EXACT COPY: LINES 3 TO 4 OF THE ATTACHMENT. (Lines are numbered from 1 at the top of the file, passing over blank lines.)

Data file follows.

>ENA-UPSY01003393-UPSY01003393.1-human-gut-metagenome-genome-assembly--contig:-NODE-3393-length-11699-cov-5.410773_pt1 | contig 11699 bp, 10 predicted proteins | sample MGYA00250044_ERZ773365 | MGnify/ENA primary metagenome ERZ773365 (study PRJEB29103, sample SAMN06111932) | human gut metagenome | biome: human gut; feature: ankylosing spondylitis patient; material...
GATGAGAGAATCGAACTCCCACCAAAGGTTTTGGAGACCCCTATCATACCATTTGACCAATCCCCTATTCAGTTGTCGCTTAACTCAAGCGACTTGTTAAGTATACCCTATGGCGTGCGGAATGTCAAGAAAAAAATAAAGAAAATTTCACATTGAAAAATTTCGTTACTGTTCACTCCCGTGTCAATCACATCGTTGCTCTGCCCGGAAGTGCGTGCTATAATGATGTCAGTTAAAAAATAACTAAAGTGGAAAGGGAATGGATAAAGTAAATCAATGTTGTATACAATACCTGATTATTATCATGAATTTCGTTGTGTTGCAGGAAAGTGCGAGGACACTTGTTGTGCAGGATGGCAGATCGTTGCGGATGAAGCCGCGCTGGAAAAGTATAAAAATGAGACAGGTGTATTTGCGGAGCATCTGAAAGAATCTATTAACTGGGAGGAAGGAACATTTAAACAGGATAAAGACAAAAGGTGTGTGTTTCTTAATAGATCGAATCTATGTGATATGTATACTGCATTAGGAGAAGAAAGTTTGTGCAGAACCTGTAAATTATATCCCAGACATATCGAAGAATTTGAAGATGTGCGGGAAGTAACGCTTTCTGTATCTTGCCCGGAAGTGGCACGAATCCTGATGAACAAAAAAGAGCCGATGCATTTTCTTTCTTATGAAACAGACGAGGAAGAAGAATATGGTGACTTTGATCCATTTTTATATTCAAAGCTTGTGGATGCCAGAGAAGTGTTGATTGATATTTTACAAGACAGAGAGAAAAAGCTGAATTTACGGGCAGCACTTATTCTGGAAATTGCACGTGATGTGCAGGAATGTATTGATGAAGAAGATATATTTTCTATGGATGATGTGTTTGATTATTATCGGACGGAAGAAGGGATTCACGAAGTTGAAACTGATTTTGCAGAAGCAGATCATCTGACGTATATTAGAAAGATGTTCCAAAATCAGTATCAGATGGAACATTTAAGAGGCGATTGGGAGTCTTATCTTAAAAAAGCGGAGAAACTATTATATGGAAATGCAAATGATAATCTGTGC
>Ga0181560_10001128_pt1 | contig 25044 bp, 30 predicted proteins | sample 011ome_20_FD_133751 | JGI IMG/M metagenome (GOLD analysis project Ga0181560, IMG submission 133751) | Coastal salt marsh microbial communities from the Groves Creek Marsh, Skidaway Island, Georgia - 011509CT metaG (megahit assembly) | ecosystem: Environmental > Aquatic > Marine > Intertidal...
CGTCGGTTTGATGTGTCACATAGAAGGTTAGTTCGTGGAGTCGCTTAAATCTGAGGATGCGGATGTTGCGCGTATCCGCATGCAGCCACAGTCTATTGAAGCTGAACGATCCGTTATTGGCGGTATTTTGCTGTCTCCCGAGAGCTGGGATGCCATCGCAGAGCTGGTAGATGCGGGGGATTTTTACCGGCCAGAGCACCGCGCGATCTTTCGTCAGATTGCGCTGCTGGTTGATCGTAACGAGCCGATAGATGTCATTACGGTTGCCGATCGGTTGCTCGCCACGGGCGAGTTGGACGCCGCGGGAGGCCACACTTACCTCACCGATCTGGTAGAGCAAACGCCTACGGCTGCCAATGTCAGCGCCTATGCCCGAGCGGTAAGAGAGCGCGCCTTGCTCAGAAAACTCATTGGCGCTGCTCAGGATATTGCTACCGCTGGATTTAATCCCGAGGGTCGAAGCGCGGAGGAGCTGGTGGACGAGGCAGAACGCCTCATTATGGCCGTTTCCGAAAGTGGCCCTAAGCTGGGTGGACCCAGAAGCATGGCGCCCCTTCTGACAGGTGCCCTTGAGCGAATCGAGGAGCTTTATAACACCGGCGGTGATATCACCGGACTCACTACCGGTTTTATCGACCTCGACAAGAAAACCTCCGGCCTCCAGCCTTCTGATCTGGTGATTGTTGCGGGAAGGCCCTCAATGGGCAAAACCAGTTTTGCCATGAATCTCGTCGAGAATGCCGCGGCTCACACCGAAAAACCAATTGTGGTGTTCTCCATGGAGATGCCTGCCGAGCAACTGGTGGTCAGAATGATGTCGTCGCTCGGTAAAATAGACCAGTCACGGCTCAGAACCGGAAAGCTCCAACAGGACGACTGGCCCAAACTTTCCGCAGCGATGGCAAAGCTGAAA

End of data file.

>Ga0181560_10001128_pt1 | contig 25044 bp, 30 predicted proteins | sample 011ome_20_FD_133751 | JGI IMG/M metagenome (GOLD analysis project Ga0181560, IMG submission 133751) | Coastal salt marsh microbial communities from the Groves Creek Marsh, Skidaway Island, Georgia - 011509CT metaG (megahit assembly) | ecosystem: Environmental > Aquatic > Marine > Intertidal...
CGTCGGTTTGATGTGTCACATAGAAGGTTAGTTCGTGGAGTCGCTTAAATCTGAGGATGCGGATGTTGCGCGTATCCGCATGCAGCCACAGTCTATTGAAGCTGAACGATCCGTTATTGGCGGTATTTTGCTGTCTCCCGAGAGCTGGGATGCCATCGCAGAGCTGGTAGATGCGGGGGATTTTTACCGGCCAGAGCACCGCGCGATCTTTCGTCAGATTGCGCTGCTGGTTGATCGTAACGAGCCGATAGATGTCATTACGGTTGCCGATCGGTTGCTCGCCACGGGCGAGTTGGACGCCGCGGGAGGCCACACTTACCTCACCGATCTGGTAGAGCAAACGCCTACGGCTGCCAATGTCAGCGCCTATGCCCGAGCGGTAAGAGAGCGCGCCTTGCTCAGAAAACTCATTGGCGCTGCTCAGGATATTGCTACCGCTGGATTTAATCCCGAGGGTCGAAGCGCGGAGGAGCTGGTGGACGAGGCAGAACGCCTCATTATGGCCGTTTCCGAAAGTGGCCCTAAGCTGGGTGGACCCAGAAGCATGGCGCCCCTTCTGACAGGTGCCCTTGAGCGAATCGAGGAGCTTTATAACACCGGCGGTGATATCACCGGACTCACTACCGGTTTTATCGACCTCGACAAGAAAACCTCCGGCCTCCAGCCTTCTGATCTGGTGATTGTTGCGGGAAGGCCCTCAATGGGCAAAACCAGTTTTGCCATGAATCTCGTCGAGAATGCCGCGGCTCACACCGAAAAACCAATTGTGGTGTTCTCCATGGAGATGCCTGCCGAGCAACTGGTGGTCAGAATGATGTCGTCGCTCGGTAAAATAGACCAGTCACGGCTCAGAACCGGAAAGCTCCAACAGGACGACTGGCCCAAACTTTCCGCAGCGATGGCAAAGCTGAAA